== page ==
What is a gamma counter?

A gamma counter is an instrument used to measure gamma radiation in a sample.

Our counters use 12 NaI well-type detectors for high throughput and performance.

How does a gamma counter work?

A gamma counter uses a scintillation crystal surrounding the sample to detect gamma rays: gamma rays interact with the crystal, are absorbed, and produce light; then the produced light is measured by a light detector, usually a photomultiplier tube. The energy of gamma rays that can be detected is dependent on the thickness of the crystal: thin crystals are suitable to detect low-energy gammas, while high-energy gammas need thicker crystals. Gamma counters are not portable, as they need heavy lead shielding to protect the detector from radiation sources other than the sample (for example, other samples, or background radiation of the laboratory).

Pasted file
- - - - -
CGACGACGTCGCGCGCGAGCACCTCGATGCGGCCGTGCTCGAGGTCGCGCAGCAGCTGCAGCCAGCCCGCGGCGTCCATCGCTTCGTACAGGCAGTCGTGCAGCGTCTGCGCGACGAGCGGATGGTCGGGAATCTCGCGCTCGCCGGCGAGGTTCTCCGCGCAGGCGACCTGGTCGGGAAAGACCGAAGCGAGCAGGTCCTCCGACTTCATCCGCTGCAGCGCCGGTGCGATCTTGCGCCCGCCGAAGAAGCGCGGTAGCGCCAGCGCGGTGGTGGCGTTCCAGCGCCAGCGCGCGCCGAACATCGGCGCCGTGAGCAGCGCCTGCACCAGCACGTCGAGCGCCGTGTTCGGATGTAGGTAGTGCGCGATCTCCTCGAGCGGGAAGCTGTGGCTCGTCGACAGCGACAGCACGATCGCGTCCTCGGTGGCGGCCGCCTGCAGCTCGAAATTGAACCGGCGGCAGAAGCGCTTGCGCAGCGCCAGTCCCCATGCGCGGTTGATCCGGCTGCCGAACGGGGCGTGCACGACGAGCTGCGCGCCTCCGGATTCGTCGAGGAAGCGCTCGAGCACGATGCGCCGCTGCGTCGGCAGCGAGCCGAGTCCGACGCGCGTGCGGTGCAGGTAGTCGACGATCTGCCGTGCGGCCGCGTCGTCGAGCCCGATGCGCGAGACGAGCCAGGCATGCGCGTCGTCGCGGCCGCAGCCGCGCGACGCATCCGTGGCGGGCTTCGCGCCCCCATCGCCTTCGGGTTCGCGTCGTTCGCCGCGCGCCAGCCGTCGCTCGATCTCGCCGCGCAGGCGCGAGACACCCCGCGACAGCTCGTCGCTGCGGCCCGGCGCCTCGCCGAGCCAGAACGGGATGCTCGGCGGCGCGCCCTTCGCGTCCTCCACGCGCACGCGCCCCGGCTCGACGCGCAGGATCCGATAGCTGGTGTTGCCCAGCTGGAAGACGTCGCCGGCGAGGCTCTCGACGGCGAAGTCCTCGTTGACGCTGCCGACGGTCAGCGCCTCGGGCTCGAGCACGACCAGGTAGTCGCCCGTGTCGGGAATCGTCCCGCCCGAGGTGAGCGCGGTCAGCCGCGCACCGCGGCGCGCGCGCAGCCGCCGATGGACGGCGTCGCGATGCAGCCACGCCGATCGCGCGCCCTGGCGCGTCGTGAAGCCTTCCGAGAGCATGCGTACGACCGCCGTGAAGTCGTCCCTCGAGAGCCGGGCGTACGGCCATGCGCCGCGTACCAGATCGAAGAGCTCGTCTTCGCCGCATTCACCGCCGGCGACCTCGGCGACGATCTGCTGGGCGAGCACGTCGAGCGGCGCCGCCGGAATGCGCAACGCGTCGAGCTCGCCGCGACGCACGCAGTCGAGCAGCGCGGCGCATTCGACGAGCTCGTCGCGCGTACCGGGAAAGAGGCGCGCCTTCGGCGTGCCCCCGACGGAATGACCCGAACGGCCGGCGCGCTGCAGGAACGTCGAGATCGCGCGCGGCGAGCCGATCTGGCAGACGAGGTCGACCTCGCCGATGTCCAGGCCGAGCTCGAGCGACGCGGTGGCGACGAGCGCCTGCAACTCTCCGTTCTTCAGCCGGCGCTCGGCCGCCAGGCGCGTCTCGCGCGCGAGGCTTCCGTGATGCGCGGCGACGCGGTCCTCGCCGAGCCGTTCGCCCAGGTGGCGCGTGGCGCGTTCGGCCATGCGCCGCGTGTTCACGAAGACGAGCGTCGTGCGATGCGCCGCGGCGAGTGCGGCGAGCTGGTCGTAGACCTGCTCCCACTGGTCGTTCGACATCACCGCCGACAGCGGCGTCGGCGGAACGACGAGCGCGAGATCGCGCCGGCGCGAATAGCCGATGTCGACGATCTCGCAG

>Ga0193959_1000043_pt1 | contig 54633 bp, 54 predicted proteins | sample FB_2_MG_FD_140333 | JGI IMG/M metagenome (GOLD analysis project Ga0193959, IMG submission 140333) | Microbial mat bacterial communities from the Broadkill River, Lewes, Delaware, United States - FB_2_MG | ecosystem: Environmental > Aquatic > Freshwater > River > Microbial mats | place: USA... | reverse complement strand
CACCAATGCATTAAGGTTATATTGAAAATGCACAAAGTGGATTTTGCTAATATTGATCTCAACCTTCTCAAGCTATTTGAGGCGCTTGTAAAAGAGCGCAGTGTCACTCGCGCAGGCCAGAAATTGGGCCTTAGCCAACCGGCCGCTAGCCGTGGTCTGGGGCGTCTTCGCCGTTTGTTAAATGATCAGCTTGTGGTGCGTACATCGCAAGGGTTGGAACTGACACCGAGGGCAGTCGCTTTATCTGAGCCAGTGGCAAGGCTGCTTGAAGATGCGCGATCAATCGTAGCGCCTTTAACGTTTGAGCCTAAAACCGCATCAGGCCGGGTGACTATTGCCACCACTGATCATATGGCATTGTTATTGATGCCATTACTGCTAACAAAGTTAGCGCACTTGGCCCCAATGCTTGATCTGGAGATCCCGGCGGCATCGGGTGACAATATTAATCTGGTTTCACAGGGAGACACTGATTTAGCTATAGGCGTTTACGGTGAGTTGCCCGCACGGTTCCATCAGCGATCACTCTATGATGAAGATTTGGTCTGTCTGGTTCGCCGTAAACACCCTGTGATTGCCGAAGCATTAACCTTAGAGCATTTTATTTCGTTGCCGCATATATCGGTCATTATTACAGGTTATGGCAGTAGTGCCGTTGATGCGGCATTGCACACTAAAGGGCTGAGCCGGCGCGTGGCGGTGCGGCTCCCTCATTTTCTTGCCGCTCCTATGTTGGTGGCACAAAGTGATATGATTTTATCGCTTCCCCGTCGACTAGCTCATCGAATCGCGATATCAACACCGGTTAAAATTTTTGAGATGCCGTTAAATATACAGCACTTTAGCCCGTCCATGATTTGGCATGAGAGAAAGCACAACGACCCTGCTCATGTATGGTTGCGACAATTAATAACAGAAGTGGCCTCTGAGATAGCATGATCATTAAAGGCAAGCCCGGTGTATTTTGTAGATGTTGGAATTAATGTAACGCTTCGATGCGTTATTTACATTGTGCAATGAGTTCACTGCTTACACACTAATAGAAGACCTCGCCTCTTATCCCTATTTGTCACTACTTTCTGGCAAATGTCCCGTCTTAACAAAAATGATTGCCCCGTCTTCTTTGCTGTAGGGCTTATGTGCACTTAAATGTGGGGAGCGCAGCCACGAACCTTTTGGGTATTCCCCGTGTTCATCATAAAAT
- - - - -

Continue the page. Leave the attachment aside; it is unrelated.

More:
Gamma counter applications

Gamma counters are used to measure substances labelled with gamma-emitting isotopes. The most usual applications fall into two main groups:

  • Radioimmunoassays, including RIA, IRMA and others; this includes both the use of radioimmunoassays as research tool, and the quality control of radioimmunoassays.
  • Assays such as the Schilling test, Red Cell Mass and Plasma Volume test, GFR (Glomerular Filtration Rate test), and others.